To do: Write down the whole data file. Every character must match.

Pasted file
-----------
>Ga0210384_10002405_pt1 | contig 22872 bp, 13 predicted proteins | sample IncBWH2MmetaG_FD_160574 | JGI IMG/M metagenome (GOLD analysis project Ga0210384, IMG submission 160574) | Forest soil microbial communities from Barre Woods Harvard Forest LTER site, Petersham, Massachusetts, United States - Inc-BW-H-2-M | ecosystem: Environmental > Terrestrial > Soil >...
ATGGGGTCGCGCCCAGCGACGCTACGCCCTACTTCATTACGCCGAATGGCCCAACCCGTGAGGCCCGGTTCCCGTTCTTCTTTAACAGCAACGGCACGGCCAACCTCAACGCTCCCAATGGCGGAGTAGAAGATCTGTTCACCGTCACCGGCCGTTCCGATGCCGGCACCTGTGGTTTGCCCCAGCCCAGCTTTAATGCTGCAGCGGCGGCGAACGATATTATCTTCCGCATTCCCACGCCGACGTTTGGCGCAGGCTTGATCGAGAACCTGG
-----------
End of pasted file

>Ga0210384_10002405_pt1 | contig 22872 bp, 13 predicted proteins | sample IncBWH2MmetaG_FD_160574 | JGI IMG/M metagenome (GOLD analysis project Ga0210384, IMG submission 160574) | Forest soil microbial communities from Barre Woods Harvard Forest LTER site, Petersham, Massachusetts, United States - Inc-BW-H-2-M | ecosystem: Environmental > Terrestrial > Soil >...
ATGGGGTCGCGCCCAGCGACGCTACGCCCTACTTCATTACGCCGAATGGCCCAACCCGTGAGGCCCGGTTCCCGTTCTTCTTTAACAGCAACGGCACGGCCAACCTCAACGCTCCCAATGGCGGAGTAGAAGATCTGTTCACCGTCACCGGCCGTTCCGATGCCGGCACCTGTGGTTTGCCCCAGCCCAGCTTTAATGCTGCAGCGGCGGCGAACGATATTATCTTCCGCATTCCCACGCCGACGTTTGGCGCAGGCTTGATCGAGAACCTGG